Sunday, June 15, 2014
Kick Me When I'm Down
Of the three filmmakers whose work I've found myself exploring in depth thanks to the kind folks at Kino Lorber, British genre/sort-of-exploitation director Pete Walker (the other two filmmakers are Alain Robbe-Grillet and Jean Rollin, for the record) is the one I remain least certain about. This despite the fact that his stuff is the least complicated and most straightforward of the three by far, yet his films are so uneven. He can be bluntly terrific, or he can take a genre premise that seems like it can't miss and, as he did with The Flesh and Blood Show, turn out something that is almost bizarrely tedious. But when he's good, there's a sharpness to his ideas and a subtle weirdness to his stories that keep me, anyway, curious about what else he's done that I haven't gotten to yet. Thankfully, Kino is releasing two more this coming Tuesday, and they're curious ones. More below!
House of Mortal Sin - Part of Walker's whole deal, supposedly, was that he would, at least on occasion, inject a social conscience, or a strain of satire, into whatever genre proceedings he was engaged in at the moment. Or, another way to go, that genre film would have Walker's message right there on the surface, as plot. See House of Whipcord, for example, or this film from 1976, House of Mortal Sin (aka The Confessional), which I gather is one of his more personal projects. Walker said of it "I made that film because I went to a Catholic school where hellfire and damnation were rammed down my throat." So you might think that this story, about a repressed, insane, and murderous priest (Anthony Sharp) who stalks the young woman named Jenny (Susan Penhaligon) who somewhat randomly winds up in his confessional, confiding her romantic travails, would wind up being fairly hysterical as far as its message is concerned. But actually no.
Whatever Walker's faults, I've yet to notice him taking the easy way out when it comes to delicate subject matter (to a fault sometimes, as we'll see). The reason House of Mortal Sin isn't the screeching condemnation of the very concept of Catholicism I'd feared it would be is because, to begin with, he doesn't allow Sharp's Father Meldum to be the last word on the subject. In fact, he's presented as only the worst of a fairly decent lot. Thrown into the mix to show that the Catholic faith can be warm, hopeful, caring, and like that, is Norman Eshley as a younger priest whose most flagrant subversion of the Church is to wonder aloud if maybe this vow of celibacy thing is really necessary. Even then, when he realizes he's in love with Jenny's sister Vanessa (Stephanie Beacham) and that he can't deny it, he simply consults with one of his Catholic higher ups, they say "Hey man, I get it, go and have a happy life with her, you can still be a good Catholic without being a priest." Take that, the Pope!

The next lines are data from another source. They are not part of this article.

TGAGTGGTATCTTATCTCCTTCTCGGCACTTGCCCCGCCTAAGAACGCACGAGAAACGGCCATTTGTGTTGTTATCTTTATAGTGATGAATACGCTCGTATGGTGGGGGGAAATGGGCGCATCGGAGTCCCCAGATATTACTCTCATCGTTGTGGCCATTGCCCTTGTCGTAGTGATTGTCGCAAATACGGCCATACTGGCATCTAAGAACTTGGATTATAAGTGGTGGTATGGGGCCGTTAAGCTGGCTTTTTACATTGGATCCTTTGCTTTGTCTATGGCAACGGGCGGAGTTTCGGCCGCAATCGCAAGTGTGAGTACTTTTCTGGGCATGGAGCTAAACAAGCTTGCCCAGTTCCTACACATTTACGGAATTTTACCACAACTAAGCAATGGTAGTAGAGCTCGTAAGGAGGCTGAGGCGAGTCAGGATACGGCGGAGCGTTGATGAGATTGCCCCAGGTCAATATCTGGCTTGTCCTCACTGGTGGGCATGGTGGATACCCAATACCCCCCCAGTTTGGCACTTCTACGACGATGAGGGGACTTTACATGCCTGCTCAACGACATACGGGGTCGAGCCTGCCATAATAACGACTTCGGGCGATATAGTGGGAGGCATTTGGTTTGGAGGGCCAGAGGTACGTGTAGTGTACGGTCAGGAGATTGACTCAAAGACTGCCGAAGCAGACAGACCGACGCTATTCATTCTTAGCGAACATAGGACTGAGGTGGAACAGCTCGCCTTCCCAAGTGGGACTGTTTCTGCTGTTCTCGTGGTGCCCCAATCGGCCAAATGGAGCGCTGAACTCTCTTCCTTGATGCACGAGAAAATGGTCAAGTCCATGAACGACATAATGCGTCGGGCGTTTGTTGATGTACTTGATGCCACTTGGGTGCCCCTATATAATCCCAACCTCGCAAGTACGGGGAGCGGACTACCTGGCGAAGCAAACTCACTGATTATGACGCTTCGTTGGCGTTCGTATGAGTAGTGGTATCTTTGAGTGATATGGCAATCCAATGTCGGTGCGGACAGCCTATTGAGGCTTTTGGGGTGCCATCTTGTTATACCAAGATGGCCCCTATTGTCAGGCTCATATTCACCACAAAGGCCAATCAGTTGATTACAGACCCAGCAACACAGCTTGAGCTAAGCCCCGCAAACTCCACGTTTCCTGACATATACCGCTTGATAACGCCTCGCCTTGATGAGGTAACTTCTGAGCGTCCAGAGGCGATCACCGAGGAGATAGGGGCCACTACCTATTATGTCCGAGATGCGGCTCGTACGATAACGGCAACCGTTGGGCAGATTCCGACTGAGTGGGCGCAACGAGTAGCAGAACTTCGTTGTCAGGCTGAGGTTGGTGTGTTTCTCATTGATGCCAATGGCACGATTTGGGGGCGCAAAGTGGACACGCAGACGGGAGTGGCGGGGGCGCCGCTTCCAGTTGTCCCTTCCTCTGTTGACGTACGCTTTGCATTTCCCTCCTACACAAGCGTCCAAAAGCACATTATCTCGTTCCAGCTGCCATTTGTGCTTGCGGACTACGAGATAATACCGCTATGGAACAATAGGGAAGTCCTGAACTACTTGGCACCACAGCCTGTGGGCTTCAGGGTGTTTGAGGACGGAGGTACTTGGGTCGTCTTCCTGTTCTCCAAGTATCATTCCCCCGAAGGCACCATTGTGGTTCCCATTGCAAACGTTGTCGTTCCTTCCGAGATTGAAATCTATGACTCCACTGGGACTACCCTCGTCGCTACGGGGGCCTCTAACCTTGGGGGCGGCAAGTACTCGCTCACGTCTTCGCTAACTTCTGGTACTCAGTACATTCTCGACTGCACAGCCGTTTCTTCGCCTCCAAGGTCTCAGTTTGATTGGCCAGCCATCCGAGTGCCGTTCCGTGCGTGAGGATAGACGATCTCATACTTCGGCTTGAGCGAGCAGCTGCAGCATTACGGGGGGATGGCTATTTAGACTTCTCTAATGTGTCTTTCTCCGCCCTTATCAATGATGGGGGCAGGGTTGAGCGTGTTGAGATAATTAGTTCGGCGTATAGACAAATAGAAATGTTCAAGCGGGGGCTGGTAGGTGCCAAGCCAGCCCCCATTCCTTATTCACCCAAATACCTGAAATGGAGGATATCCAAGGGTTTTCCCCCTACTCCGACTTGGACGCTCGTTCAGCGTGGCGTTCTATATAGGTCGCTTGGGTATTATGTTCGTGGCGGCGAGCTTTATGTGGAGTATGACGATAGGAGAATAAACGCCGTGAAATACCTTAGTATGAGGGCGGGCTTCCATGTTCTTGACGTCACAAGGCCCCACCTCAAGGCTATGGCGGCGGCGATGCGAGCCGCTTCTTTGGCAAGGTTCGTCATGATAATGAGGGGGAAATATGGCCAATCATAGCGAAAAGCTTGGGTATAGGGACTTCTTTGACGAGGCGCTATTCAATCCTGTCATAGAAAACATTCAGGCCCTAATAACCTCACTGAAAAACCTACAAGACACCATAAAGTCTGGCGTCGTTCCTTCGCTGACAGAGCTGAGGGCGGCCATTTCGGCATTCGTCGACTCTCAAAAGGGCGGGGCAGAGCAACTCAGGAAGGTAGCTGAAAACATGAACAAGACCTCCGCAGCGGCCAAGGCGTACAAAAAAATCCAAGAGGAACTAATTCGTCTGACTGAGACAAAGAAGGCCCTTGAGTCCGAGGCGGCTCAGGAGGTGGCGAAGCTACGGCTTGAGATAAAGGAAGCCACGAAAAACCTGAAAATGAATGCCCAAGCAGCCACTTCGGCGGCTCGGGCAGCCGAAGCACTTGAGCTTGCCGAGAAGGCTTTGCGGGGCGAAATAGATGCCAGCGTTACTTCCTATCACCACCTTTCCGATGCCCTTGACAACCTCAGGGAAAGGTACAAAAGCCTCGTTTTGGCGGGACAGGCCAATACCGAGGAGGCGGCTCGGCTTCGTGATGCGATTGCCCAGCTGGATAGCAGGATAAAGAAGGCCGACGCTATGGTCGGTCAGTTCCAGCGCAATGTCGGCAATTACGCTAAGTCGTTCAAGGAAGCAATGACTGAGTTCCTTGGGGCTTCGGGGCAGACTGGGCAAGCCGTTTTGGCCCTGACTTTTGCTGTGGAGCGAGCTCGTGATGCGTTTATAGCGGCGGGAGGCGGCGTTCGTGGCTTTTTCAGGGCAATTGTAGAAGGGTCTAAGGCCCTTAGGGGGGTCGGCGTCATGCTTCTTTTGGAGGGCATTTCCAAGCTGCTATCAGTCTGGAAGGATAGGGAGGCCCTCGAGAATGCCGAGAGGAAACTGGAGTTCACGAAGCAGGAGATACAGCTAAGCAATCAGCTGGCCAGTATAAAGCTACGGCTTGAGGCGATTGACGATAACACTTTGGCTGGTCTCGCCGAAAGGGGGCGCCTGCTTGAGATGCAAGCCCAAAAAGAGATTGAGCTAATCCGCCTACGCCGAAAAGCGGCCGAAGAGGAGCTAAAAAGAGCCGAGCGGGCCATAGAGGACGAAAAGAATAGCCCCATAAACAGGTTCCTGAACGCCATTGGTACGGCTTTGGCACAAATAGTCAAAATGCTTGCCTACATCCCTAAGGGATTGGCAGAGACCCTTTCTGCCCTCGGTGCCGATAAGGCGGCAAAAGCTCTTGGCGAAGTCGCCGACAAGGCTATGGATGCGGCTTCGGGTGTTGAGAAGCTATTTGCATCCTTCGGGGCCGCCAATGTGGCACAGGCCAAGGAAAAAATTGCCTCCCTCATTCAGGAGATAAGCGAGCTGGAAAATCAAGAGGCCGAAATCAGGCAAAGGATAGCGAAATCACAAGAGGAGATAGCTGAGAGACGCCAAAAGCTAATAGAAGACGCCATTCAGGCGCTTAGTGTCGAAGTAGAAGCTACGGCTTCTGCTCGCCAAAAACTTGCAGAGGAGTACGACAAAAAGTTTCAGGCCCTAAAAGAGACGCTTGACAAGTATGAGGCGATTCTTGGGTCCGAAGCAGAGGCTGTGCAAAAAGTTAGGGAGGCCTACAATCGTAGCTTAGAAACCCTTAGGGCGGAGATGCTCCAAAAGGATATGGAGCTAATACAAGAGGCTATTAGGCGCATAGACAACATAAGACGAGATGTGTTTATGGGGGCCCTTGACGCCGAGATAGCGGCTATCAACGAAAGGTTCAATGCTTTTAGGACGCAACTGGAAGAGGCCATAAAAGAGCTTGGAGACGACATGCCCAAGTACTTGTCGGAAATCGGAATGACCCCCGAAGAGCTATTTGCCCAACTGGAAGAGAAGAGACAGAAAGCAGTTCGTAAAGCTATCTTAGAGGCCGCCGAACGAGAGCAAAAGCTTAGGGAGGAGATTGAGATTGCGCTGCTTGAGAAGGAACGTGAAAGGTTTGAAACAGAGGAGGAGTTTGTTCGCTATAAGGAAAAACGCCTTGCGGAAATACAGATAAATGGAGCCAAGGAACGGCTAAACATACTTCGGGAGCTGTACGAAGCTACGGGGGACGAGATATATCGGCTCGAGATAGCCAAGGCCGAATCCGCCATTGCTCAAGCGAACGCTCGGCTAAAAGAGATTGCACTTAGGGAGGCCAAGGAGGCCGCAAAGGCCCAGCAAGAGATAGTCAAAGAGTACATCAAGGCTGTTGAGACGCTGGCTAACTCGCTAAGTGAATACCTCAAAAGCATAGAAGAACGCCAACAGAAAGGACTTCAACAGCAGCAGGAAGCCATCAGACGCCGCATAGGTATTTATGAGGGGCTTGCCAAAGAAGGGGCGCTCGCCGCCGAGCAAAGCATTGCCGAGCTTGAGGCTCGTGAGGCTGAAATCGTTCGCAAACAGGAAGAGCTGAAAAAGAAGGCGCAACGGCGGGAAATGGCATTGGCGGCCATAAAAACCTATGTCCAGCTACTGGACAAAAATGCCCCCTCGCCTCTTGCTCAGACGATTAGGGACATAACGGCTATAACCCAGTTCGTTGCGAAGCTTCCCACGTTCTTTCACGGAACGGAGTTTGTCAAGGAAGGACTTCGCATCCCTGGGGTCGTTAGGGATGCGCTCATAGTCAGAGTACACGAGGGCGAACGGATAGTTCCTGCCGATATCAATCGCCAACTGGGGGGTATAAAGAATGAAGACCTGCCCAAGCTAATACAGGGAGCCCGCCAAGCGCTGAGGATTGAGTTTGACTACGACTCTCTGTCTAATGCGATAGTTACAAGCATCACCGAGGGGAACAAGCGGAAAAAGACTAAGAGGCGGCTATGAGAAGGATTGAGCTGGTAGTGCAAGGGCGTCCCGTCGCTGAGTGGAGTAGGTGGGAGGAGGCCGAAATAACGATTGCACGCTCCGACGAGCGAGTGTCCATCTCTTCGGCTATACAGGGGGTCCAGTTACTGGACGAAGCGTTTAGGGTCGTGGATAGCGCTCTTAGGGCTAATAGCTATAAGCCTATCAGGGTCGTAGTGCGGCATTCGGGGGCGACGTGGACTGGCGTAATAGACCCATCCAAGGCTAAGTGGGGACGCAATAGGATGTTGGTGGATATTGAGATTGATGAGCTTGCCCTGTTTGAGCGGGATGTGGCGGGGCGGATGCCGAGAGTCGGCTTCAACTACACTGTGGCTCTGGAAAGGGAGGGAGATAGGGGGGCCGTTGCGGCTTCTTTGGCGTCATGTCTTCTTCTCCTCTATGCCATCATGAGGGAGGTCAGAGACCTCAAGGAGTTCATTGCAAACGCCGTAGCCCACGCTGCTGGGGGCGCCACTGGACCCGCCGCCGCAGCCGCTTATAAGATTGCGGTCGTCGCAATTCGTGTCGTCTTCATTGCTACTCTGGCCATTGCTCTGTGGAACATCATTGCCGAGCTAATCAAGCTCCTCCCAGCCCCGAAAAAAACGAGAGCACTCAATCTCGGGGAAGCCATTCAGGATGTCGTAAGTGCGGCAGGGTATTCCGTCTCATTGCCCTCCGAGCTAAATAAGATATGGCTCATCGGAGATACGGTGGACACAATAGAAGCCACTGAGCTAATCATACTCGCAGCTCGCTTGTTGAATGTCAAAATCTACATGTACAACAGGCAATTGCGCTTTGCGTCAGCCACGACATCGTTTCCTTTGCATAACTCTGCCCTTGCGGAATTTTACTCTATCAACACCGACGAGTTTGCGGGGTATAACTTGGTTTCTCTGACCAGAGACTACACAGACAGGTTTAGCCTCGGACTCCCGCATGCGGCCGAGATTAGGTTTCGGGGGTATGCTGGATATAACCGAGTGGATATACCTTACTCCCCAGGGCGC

On top of that, and better for the film as a whole, is the fact that Walker (who conceived of the story before handing it over to his regular screenwriter David McGillivray) shows far too much pity for his villains here. Father Meldrum is a villain and a hypocrite, but he's in an almost constant state of despair because of the confusion of incredibly strict morality and crazed, denied passions, not to mention loneliness and the aftershocks of what you sense was a pretty horrible childhood. Sharp is wonderful in the role, giving a performance that is as moving as it is unsettling, and he's paired with Sheila Keith, so memorably terrifying in Walker's Frightmare, and a murderer again here. But this time she's given a whole speech that is not about murder, or any kind of religious fundamentalism, but rather about how her life might have been happy, but instead wasn't. She doesn't quite frame it like that, but that's what's going on, and suddenly House of Mortal Sin doesn't really seem like the critique of modern religion that Walker evidently had in mind to make. Which isn't to say it's all roses by the end. Like House of Whipcord, House of Mortal Sin has an incredibly bleak ending, one that works as horror and might indicate Walker's idea: whatever their motives, these are the priests that are taking over. Probably this was the gist, but I can't say it quite plays like that for me. Instead it plays as a sad and bloody story, one without an agenda. So better, in other words.